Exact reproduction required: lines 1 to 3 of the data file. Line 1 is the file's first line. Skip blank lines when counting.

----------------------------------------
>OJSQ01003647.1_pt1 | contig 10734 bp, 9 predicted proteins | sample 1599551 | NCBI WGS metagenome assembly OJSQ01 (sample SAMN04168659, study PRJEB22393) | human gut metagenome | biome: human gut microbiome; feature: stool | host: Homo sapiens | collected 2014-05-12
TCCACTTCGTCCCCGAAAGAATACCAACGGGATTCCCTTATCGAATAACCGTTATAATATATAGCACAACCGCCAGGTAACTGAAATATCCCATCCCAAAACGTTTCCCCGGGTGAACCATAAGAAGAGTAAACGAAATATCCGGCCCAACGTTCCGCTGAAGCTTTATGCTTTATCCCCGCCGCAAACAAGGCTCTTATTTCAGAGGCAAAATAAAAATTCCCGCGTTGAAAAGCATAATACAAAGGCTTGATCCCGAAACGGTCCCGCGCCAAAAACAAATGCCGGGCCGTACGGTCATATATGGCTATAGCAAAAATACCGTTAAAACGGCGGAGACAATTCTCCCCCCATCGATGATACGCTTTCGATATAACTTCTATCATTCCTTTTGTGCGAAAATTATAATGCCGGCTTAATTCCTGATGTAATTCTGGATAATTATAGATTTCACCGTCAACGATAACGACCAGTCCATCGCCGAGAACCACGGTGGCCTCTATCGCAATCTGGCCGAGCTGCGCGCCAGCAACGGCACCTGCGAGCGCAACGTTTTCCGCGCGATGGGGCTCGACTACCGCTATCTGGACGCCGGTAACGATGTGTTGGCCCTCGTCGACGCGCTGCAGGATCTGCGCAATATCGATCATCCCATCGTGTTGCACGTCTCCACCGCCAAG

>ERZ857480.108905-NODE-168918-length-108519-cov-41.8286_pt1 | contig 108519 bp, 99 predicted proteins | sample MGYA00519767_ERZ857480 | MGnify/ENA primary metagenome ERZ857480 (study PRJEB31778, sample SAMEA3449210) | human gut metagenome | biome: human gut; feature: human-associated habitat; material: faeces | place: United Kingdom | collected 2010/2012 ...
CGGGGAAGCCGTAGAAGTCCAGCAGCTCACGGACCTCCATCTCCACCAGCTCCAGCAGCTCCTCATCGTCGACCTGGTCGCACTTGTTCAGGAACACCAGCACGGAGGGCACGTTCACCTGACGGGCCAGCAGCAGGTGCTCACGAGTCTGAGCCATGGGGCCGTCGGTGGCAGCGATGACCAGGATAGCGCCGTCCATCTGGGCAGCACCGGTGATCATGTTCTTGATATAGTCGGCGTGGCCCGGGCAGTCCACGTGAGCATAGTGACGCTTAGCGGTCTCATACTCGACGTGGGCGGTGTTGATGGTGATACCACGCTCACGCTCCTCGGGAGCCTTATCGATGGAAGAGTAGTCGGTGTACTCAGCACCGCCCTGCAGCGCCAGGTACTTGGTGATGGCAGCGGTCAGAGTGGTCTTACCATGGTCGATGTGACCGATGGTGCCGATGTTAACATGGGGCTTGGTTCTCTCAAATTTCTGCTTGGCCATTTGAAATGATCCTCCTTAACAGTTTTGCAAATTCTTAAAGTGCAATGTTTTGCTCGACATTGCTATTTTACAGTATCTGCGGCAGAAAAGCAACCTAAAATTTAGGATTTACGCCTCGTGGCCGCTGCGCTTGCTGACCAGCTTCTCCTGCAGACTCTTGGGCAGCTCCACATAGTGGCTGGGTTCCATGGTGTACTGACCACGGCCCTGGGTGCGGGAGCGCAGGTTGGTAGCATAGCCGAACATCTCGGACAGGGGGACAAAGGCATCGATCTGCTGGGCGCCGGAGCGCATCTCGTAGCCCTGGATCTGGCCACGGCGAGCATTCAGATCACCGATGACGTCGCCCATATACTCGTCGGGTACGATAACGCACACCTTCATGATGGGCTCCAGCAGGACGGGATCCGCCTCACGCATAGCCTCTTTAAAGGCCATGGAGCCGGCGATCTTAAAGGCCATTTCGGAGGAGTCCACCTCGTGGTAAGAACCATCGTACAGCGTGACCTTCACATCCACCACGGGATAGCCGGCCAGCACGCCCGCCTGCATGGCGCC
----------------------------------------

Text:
>OJSQ01003647.1_pt1 | contig 10734 bp, 9 predicted proteins | sample 1599551 | NCBI WGS metagenome assembly OJSQ01 (sample SAMN04168659, study PRJEB22393) | human gut metagenome | biome: human gut microbiome; feature: stool | host: Homo sapiens | collected 2014-05-12
TCCACTTCGTCCCCGAAAGAATACCAACGGGATTCCCTTATCGAATAACCGTTATAATATATAGCACAACCGCCAGGTAACTGAAATATCCCATCCCAAAACGTTTCCCCGGGTGAACCATAAGAAGAGTAAACGAAATATCCGGCCCAACGTTCCGCTGAAGCTTTATGCTTTATCCCCGCCGCAAACAAGGCTCTTATTTCAGAGGCAAAATAAAAATTCCCGCGTTGAAAAGCATAATACAAAGGCTTGATCCCGAAACGGTCCCGCGCCAAAAACAAATGCCGGGCCGTACGGTCATATATGGCTATAGCAAAAATACCGTTAAAACGGCGGAGACAATTCTCCCCCCATCGATGATACGCTTTCGATATAACTTCTATCATTCCTTTTGTGCGAAAATTATAATGCCGGCTTAATTCCTGATGTAATTCTGGATAATTATAGATTTCACCGTCAACGATAACGACCAGTCCATCGCCGAGAACCACGGTGGCCTCTATCGCAATCTGGCCGAGCTGCGCGCCAGCAACGGCACCTGCGAGCGCAACGTTTTCCGCGCGATGGGGCTCGACTACCGCTATCTGGACGCCGGTAACGATGTGTTGGCCCTCGTCGACGCGCTGCAGGATCTGCGCAATATCGATCATCCCATCGTGTTGCACGTCTCCACCGCCAAG

>ERZ857480.108905-NODE-168918-length-108519-cov-41.8286_pt1 | contig 108519 bp, 99 predicted proteins | sample MGYA00519767_ERZ857480 | MGnify/ENA primary metagenome ERZ857480 (study PRJEB31778, sample SAMEA3449210) | human gut metagenome | biome: human gut; feature: human-associated habitat; material: faeces | place: United Kingdom | collected 2010/2012 ...